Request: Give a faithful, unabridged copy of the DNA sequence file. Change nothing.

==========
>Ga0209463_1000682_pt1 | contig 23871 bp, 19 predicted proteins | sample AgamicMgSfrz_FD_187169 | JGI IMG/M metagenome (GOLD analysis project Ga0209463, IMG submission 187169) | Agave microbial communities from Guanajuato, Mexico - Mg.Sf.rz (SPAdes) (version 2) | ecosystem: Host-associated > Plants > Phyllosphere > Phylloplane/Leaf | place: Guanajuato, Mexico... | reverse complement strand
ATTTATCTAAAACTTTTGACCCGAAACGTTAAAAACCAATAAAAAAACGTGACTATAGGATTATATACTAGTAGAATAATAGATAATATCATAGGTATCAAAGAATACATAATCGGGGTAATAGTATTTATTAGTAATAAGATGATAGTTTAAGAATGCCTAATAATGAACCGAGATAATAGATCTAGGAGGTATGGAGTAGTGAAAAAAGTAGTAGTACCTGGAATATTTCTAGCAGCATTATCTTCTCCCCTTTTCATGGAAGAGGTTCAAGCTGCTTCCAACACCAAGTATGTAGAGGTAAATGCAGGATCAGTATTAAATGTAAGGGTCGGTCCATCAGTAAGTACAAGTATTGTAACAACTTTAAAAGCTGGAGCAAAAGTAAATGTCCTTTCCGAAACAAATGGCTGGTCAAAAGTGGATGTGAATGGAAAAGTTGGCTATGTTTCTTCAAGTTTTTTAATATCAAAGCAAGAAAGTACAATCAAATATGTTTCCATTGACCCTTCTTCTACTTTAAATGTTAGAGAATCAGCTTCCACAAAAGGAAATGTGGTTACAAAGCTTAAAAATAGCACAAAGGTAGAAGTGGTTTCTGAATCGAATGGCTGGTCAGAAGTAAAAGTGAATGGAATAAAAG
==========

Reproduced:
>Ga0209463_1000682_pt1 | contig 23871 bp, 19 predicted proteins | sample AgamicMgSfrz_FD_187169 | JGI IMG/M metagenome (GOLD analysis project Ga0209463, IMG submission 187169) | Agave microbial communities from Guanajuato, Mexico - Mg.Sf.rz (SPAdes) (version 2) | ecosystem: Host-associated > Plants > Phyllosphere > Phylloplane/Leaf | place: Guanajuato, Mexico... | reverse complement strand
ATTTATCTAAAACTTTTGACCCGAAACGTTAAAAACCAATAAAAAAACGTGACTATAGGATTATATACTAGTAGAATAATAGATAATATCATAGGTATCAAAGAATACATAATCGGGGTAATAGTATTTATTAGTAATAAGATGATAGTTTAAGAATGCCTAATAATGAACCGAGATAATAGATCTAGGAGGTATGGAGTAGTGAAAAAAGTAGTAGTACCTGGAATATTTCTAGCAGCATTATCTTCTCCCCTTTTCATGGAAGAGGTTCAAGCTGCTTCCAACACCAAGTATGTAGAGGTAAATGCAGGATCAGTATTAAATGTAAGGGTCGGTCCATCAGTAAGTACAAGTATTGTAACAACTTTAAAAGCTGGAGCAAAAGTAAATGTCCTTTCCGAAACAAATGGCTGGTCAAAAGTGGATGTGAATGGAAAAGTTGGCTATGTTTCTTCAAGTTTTTTAATATCAAAGCAAGAAAGTACAATCAAATATGTTTCCATTGACCCTTCTTCTACTTTAAATGTTAGAGAATCAGCTTCCACAAAAGGAAATGTGGTTACAAAGCTTAAAAATAGCACAAAGGTAGAAGTGGTTTCTGAATCGAATGGCTGGTCAGAAGTAAAAGTGAATGGAATAAAAG